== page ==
In the early 19th century Mohammed Ali, founder of the final Egyptian dynasty, established an Imaret – a religious, educational and charitable institution – in his hometown of Kavala. Until 1902, it functioned as an Islamic seminary, since until 1846 the education of Muslims was directly linked to religion.
The word “Imaret” derives from the Arabic word “imara”, which means “construction”. More specifically, it comes from the Arabic root AMR and is comprised of the words ΄amr (life) and isti’mar (the development of a region/place). An Imaret (külliye) is a complex of buildings that is comprised of a market, mosque and other charitable institutions. In Turkish, the kitchens of such an institution, which offered food to the poor, were also considered part of the Imaret. The core idea of the Imaret is life itself and its result is consolidation and growth. As Muslims characteristically say: “The Imaret is the heart of Islam’s growth, around which culture blossoms”.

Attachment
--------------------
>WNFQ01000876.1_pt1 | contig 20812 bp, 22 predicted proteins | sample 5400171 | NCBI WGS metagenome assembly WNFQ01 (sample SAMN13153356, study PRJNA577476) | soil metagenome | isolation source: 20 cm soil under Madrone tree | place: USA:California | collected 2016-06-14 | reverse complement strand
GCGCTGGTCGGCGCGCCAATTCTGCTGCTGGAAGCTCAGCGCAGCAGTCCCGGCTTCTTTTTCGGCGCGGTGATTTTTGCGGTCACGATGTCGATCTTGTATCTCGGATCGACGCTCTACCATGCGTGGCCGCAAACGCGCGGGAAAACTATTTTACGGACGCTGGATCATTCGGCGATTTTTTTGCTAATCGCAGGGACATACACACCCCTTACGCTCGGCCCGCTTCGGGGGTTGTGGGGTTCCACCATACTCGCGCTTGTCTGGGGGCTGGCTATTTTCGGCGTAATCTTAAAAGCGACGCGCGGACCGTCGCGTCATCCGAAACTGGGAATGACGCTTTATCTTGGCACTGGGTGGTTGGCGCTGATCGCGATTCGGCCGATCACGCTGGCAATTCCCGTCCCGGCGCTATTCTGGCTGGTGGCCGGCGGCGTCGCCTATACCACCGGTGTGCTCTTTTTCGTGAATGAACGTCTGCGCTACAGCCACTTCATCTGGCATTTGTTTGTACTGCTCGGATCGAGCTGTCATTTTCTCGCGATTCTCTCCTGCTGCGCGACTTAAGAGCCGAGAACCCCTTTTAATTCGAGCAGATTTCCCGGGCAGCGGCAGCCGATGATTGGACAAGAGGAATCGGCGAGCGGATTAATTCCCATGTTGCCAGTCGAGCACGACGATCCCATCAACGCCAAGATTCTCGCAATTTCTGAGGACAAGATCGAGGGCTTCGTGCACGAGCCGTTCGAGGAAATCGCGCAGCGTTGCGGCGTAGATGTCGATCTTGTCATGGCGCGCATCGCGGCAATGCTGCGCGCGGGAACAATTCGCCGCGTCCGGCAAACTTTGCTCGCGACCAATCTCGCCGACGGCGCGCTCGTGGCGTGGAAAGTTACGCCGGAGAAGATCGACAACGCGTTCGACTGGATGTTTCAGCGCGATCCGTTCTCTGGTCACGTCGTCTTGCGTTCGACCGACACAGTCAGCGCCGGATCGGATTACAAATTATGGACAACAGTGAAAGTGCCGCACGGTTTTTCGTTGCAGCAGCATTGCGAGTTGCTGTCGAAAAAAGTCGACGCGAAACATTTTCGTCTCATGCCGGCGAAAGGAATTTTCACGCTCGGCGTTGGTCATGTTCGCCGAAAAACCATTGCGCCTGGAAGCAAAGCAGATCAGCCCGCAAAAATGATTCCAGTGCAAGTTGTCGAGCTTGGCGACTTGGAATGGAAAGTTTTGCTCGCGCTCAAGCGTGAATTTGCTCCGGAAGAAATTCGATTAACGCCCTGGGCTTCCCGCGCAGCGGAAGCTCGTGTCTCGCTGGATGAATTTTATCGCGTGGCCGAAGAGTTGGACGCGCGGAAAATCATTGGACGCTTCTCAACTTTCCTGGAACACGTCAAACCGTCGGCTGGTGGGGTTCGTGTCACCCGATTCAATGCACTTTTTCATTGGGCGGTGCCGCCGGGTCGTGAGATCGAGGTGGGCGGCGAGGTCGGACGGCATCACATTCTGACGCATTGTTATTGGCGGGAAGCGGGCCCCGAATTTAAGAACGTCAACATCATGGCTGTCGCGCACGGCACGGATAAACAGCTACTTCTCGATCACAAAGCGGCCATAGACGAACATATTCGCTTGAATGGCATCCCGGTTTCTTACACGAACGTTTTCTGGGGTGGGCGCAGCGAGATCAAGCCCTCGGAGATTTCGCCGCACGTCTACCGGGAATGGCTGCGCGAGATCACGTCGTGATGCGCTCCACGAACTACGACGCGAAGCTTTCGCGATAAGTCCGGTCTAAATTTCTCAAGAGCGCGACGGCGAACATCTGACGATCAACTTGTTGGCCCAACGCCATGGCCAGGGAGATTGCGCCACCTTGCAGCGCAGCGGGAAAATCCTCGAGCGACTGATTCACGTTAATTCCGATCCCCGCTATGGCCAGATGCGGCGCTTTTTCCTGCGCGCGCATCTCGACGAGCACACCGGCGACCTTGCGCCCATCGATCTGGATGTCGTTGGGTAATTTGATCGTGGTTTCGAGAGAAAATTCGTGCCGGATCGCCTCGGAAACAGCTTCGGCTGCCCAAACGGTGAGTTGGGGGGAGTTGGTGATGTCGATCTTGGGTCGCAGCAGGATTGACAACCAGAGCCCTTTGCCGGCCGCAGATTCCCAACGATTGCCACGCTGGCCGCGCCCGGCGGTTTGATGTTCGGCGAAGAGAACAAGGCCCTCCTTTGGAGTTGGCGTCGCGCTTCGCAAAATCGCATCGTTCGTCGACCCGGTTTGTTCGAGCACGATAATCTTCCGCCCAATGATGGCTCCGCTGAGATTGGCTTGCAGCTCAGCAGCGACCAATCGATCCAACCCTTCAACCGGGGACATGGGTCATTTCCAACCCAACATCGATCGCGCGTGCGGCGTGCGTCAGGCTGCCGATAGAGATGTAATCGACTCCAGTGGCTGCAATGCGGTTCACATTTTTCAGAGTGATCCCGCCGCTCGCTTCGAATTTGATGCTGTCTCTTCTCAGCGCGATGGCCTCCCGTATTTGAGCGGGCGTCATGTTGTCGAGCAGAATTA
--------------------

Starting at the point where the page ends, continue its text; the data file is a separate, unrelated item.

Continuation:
The Kavala Imaret contains a total of two medreses (seminaries), two dershane-mescit (large domed prayer rooms), a maktab (an elementary school for boys), an Imaret (soup kitchen and home for the poor regardless of religion) and the offices of the management.
From the end of 1922 the spaces of the Imaret were used to house refugees. Later, it was converted into a museum, cafeteria and restaurant. In 2001, the Egyptian state gave it to a private entrepreneur so it could be fully restored and converted into a luxury hotel.